Epinephrine—A hormone synthesized by the adrenal medulla; it stimulates the fight-or-flight response; also a neurotransmitter in the sympathetic nervous system.

Epiphyseal plate—Cartilaginous structure in the epiphysis where growth occurs.

Epiphysis—Dilated end of a long bone.

Episomes—A specialized subset of plasmids capable of integrating into the genome of bacteria under specific circumstances.

Epithelium—The cellular layer that covers internal and external surfaces of body structures and cavities.

Erythrocyte—Red blood cell; a biconcave, disk-shaped cell that contains hemoglobin and has no nucleus.

Esophagus—Portion of the alimentary canal connecting the pharynx and the stomach.

Eukaryote—A unicellular or multicellular organism composed of cells that contain a membrane-bound nucleus and other membrane-bound organelles.

Evolution—The changes in the gene pool from one generation to the next caused by mutation, nonrandom mating, natural selection, and genetic drift.

Exocrine glands—Glands that release their secretions into ducts (such as the liver and sweat glands).

Expressivity—Varying expression of disease symptoms despite identical genotypes.

Extensor—A muscle used in the straightening of a limb.

Facultative anaerobes—Prokaryotes that can exist with or without oxygen.

Fertilization—Fusion of two gametes.

Fertilization membrane—Structure created by the cortical reaction after fertilization of an ovum by a sperm cell; prevents fertilization of an ovum by multiple sperm cells.

Fetus—A developing organism that has passed the early developmental stages. In humans, the term refers to an embryo from the ninth week after fertilization until birth.

Fibrin—The insoluble protein that forms the bulk of a blood clot.

Filial generation—Offspring in a genetic cross; may be supplemented with a subscript to show how many generations out from the parents.

Filtration—In the nephron, the process by which blood plasma is forced (under high pressure) out of the glomerulus into Bowman’s capsule.

Fitness—Reproductive success of an individual, measured in increased number and survival of offspring.

Flagellum—A microscopic, whiplike filament that functions in the locomotion of sperm cells and some unicellular organisms; composed of microtubules.

Flexor—A muscle used in the bending of a limb.

Follicle—The set of cells surrounding a developing or mature ovum. Secretes nutrients and estrogen and atrophies into the corpus luteum after ovulation.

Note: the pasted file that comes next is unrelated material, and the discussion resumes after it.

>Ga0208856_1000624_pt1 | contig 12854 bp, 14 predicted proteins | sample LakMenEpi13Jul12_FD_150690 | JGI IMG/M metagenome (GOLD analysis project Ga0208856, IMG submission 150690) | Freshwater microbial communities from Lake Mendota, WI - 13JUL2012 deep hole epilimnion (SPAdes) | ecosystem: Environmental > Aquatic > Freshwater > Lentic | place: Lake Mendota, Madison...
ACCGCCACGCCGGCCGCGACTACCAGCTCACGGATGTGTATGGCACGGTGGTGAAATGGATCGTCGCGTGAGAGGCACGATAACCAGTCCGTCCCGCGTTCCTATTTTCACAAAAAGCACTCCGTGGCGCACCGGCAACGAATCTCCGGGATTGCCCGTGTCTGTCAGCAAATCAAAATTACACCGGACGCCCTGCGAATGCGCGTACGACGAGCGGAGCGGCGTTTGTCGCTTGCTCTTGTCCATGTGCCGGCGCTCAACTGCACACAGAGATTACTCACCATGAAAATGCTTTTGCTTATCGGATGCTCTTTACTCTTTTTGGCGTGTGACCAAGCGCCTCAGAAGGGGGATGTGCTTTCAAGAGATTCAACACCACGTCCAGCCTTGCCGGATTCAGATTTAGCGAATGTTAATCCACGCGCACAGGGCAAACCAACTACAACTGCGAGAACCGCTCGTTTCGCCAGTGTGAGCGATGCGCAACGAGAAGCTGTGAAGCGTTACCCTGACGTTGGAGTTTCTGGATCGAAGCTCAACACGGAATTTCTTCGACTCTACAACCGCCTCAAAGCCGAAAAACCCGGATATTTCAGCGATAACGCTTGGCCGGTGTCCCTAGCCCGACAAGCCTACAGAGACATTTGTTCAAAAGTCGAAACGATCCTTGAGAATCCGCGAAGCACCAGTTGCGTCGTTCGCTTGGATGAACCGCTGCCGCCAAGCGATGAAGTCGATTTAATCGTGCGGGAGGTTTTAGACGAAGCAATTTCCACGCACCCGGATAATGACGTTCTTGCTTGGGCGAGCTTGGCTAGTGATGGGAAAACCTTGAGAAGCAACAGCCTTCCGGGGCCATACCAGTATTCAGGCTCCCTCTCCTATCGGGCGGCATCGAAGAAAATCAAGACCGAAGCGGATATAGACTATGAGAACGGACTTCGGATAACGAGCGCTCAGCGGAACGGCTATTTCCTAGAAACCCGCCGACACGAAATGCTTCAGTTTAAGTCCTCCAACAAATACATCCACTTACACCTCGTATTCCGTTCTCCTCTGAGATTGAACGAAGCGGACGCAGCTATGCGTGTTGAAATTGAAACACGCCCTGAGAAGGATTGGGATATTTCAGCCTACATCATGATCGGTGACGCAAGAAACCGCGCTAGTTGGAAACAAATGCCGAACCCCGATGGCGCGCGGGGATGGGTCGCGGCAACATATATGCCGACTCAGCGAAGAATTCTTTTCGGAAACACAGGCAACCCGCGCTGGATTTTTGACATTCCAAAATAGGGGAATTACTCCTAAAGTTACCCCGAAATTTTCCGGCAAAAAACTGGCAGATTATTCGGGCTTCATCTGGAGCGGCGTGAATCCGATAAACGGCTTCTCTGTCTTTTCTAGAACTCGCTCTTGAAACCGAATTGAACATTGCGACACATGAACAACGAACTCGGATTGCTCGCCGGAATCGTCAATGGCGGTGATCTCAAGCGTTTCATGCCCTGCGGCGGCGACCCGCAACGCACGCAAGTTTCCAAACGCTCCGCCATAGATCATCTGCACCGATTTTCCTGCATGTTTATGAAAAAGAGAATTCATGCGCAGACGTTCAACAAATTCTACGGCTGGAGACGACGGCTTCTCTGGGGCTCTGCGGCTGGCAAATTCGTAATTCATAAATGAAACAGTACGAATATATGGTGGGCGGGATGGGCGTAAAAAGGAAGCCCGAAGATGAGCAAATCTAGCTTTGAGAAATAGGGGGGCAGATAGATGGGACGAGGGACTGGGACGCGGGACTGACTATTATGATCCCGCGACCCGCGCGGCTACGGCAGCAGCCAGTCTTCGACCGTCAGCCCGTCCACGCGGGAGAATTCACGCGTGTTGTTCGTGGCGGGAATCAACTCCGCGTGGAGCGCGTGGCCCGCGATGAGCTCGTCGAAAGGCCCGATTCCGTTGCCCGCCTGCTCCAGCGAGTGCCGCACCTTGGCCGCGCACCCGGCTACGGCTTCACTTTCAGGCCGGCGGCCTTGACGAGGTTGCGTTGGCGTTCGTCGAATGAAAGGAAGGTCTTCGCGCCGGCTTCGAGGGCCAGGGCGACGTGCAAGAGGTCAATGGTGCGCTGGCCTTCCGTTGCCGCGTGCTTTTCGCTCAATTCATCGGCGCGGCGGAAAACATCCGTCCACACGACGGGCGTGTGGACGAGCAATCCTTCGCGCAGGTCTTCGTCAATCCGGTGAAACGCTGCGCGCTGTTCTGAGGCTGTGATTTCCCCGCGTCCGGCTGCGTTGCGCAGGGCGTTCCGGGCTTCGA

Foramen ovale—Shunt within the fetal heart between the right and left atria that allows the circulation to largely bypass the developing lungs.

Gallbladder—Organ below the liver that stores bile; contracts in response to stimulation by cholecystokinin, resulting in release of bile into the biliary system and eventually into the duodenum.

Gamete—Sperm or ovum; a cell that has half the number of chromosomes of a somatic cell (haploid) and can fuse with another gamete to form a zygote.

Ganglion—A mass of neuron cell bodies outside the central nervous system.

Gastrula—The embryonic stage characterized by the presence of ectoderm, mesoderm, and endoderm.

Gene—The basic unit of heredity; a region on a chromosome that codes for a specific product.

Gene pool—All of the alleles for every gene in every individual in a given population.

Genetic drift—Variations in the gene pool caused by chance.

Genetic map—A diagrammatic representation of a chromosome indicating distance between two genes on a chromosome as determined by recombination frequencies.

Genome—An organism’s complete set of chromosomes.

Genotype—The genetic composition of an entire organism or in reference to a particular trait.

Glomerulus—The network of capillaries encapsulated by Bowman’s capsule. Acts as a filter for blood entering the nephron.

Glottis—The opening to the trachea.

Golgi apparatus—Organelle that plays a role in the packaging and secretion of proteins and other molecules produced intracellularly.

Gonad—Ovary or testis; the reproductive organ in which gametes are produced.

Gram staining—A process of staining bacterial cells such that cells containing large amounts of peptidoglycan within the cell wall are stained purple, while cells with less peptidoglycan within their cell walls appear pink-red after counter-staining.

Granulocyte—Type of leukocyte with cytoplasmic granules that are visible under a microscope, such as neutrophils, basophils, or eosinophils.

Grey matter—Any region in the central nervous system that consists largely of neuron cell bodies, dendrites, and synapses.

Growth factors—Substances that cause induction during embryonic development and ensure the development of the correct structure in the right location.

Haploid—Having only one of each type of chromosome per cell; symbolized by n.